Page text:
National Academies Press: OpenBook

Use of Market Research Panels in Transit (2013)

Chapter: Appendix A - Case Example of a Traditional Panel Survey: Puget Sound Transportation Panel

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Suggested Citation:"Appendix A - Case Example of a Traditional Panel Survey: Puget Sound Transportation Panel ." National Academies of Sciences, Engineering, and Medicine. 2013. Use of Market Research Panels in Transit. Washington, DC: The National Academies Press. doi: 10.17226/22563.
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Page 52

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52 Purpose: The Puget Sound Council of Governments (now the Puget Sound Regional Council) initiated the Puget Sound Trans- portation Panel in 1989 to track changes in household travel behavior over time (Kilgren n.d.). This was the first general pur- pose travel panel survey of an urban area in the United States. The information gained from the panel survey effort has been used to develop and refine the regional transportation model used for forecasting and analysis for transportation decision-making. A total of 12 telephone surveys were conducted between 1989 and 2002, with gaps ranging from six to 18 months between waves. The surveys varied, sometimes covering only demo- graphics and travel behavior (with travel diaries), and at other times including attitudes and values. Panel recruitment and maintenance: The panel was composed of approximately 1,700 households in King, Kitsap, Pierce, and Snohomish counties. Panel membership was recruited to include households with at least one regular bus rider, households with at least one regular carpooler, and households whose members drove alone for most of their trips (Kitamura 1989). During each wave, new households were recruited to replace households that were unable or unwilling to participate in that wave, or that could not be contacted. The replacements households were selected to mirror those who dropped out of the panel as closely as possible in order to maintain the same overall demo- graphic makeup of the panel. Additional attention was paid to the balance of people dropping out of the sample, representing out-migration from the region; and households that were new to the area, representing in-migration. The attrition rate for the panel was typically about 20%, but was as high as 39% when there was a gap of 18 months between waves. Documentation of the project available from the Puget Sound Council of Governments does not indicate that incentives were provided between waves. Lack of contact for periods of a year or more makes it more difficult to follow households who have moved between survey waves, adding to attrition rates. Implementation, analysis, and reporting: All members of the household 15 years and older were asked to complete a two-day travel diary, with some members also asked to complete a questionnaire on perceptions of and attitudes towards different modes of transportation. Benefits and disadvantages: Several advantages and dis- advantages of a panel approach were cited by the study. The advantages of panel surveys are: (1) direct measurement of indi- vidual changes; (2) ability to analyze causality about changes in place of residence, place of work, and commute mode; (3) smaller sample requirements for the same statistical reliability; and (4) lower on-going costs. The disadvantages of panel surveys are: (1) higher initial costs at empanelment; (2) possible higher non-participation rate; (3) attrition and replacement of panel member households; and (4) locating in-migrants to the region for recruitment. The first two advantages, taken together, are the greatest, because they permit causal inferences about the effects of changes in variables influencing behavior. When survey mea- surement is cross-sectional, using a different sample of survey households each time, the dynamics that affect travel mode are missed. Result: The panel survey program provided a rich and detailed source of mode choice and travel behavior data, including responses to changes in the transportation system. Information gained from the panel survey has aided in long-range transporta- tion forecasting and analysis used to inform decisions regarding highway and road construction and transit development, as well as carpooling and parking policies. The data has also supported special studies, including an analysis of the travel behavior of baby boomers. The project not only provided transportation planning data, it also provided detailed tracking of response rates, attrition rates, and other information that facilitates research about traditional panel research. The data is made available to the general public through an online custom survey data request form. aPPENDIX a Case Example of a Traditional Panel Survey: Puget Sound Transportation Panel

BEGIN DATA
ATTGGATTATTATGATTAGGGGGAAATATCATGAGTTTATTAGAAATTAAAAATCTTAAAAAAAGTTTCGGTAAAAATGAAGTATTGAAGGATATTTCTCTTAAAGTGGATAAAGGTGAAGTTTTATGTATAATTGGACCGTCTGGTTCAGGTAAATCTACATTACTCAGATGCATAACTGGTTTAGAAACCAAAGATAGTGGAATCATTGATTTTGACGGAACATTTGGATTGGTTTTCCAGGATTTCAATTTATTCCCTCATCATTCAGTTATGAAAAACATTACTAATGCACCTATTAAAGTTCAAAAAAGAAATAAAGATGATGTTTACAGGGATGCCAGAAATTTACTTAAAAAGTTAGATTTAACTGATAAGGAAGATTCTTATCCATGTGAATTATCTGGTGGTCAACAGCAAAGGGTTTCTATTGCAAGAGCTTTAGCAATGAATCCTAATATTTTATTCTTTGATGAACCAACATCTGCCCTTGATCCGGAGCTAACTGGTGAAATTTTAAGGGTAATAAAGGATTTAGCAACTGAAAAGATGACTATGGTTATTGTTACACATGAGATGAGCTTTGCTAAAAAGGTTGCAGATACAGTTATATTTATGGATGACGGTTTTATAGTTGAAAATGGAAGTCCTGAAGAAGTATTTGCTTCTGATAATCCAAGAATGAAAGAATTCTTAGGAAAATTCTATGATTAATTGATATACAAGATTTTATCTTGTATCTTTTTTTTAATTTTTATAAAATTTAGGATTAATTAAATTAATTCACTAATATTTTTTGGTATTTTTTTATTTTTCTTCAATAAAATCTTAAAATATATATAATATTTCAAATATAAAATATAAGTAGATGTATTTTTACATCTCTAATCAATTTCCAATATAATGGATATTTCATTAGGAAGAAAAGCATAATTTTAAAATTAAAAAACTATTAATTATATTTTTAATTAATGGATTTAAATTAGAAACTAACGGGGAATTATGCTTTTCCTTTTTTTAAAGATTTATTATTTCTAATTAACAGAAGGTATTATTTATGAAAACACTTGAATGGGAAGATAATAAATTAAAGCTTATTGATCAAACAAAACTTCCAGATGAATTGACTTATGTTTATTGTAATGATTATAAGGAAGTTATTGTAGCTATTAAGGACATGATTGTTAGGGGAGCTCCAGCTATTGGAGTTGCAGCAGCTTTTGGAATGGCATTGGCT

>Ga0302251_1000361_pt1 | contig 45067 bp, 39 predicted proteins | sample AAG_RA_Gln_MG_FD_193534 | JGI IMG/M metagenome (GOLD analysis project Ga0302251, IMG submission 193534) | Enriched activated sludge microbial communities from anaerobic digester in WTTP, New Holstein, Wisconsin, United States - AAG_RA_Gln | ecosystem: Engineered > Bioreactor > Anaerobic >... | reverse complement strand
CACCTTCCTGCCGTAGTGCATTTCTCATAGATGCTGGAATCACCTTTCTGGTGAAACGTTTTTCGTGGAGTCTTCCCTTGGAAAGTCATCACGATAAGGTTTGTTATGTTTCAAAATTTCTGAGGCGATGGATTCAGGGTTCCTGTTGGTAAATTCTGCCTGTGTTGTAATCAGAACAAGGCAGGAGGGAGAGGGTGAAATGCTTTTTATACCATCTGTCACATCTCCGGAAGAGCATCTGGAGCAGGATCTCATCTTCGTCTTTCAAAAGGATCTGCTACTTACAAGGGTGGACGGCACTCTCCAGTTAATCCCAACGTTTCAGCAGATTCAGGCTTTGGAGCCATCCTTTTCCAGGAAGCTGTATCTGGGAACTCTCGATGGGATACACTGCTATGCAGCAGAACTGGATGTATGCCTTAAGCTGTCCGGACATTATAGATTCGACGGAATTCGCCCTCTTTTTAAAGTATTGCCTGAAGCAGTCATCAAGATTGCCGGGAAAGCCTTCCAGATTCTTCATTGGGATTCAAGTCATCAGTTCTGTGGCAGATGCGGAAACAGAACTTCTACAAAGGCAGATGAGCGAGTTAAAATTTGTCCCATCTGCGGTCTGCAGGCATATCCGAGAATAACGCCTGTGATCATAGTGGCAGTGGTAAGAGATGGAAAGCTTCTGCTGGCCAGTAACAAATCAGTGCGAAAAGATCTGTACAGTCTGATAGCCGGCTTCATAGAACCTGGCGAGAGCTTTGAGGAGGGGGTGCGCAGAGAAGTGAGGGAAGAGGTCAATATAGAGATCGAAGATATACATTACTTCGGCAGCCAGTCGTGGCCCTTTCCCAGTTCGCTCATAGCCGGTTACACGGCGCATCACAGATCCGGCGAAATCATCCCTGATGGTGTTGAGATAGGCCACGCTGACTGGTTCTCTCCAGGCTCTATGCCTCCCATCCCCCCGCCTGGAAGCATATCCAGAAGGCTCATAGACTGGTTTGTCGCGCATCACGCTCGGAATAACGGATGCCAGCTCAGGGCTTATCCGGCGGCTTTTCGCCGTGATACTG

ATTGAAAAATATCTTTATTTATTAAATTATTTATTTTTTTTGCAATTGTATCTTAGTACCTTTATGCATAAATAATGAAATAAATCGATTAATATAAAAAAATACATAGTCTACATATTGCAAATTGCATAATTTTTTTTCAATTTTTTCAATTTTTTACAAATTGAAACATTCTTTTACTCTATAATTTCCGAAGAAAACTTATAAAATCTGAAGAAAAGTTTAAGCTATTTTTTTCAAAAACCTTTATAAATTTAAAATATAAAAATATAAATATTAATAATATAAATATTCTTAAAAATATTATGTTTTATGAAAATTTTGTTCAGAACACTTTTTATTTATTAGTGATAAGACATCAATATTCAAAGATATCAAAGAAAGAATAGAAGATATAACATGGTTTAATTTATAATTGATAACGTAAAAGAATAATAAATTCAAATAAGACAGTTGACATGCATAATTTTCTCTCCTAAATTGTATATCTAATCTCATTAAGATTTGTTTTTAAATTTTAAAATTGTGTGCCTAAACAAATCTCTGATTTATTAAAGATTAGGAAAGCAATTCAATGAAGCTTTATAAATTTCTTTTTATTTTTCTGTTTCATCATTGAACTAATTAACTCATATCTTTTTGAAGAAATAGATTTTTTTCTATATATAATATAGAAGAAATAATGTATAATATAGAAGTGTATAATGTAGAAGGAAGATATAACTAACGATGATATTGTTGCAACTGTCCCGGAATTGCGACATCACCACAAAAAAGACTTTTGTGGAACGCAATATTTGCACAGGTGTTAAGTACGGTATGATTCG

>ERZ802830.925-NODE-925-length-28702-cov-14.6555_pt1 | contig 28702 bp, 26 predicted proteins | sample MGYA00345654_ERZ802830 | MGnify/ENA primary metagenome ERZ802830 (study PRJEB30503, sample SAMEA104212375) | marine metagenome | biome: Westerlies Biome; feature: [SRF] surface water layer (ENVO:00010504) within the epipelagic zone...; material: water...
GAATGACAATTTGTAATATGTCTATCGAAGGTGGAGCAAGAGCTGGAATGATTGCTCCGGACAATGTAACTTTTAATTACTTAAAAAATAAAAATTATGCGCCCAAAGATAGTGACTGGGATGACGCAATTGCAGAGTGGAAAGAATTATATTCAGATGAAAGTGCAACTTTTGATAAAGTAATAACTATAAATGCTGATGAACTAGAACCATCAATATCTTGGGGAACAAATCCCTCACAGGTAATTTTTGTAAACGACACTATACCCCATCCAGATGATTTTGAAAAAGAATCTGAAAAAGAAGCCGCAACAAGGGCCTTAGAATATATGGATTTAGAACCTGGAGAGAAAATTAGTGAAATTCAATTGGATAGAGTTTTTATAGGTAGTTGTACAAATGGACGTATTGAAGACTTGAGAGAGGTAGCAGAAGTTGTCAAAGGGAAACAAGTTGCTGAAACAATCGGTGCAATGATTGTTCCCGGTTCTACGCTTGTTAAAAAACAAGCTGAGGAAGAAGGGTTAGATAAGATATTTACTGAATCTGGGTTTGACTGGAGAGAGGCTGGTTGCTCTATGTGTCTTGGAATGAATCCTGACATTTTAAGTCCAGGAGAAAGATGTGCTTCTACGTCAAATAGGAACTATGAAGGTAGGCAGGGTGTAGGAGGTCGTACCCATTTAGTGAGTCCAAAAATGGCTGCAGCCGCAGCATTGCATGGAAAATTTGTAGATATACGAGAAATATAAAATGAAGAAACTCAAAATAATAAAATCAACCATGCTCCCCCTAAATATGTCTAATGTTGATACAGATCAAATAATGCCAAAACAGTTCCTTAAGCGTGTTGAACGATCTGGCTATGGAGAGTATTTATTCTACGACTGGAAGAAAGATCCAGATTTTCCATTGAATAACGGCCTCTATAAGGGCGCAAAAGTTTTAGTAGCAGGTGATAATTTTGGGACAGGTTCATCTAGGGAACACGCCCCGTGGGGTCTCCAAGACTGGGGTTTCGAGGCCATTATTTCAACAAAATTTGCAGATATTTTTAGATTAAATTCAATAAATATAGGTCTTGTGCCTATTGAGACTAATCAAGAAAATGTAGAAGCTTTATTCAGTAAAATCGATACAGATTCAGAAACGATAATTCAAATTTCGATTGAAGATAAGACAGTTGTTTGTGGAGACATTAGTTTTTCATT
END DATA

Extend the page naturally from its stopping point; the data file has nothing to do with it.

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TRB’s Transit Cooperative Research Program (TCRP) Synthesis 105: Use of Market Research Panels in Transit describes the various types of market research panels, identifies issues that researchers should be aware of when engaging in market research and panel surveys, and provides examples of successful market research panel programs.

The report also provides information about common pitfalls to be avoided and successful techniques that may help maximize research dollars without jeopardizing the quality of the data or validity of the results.

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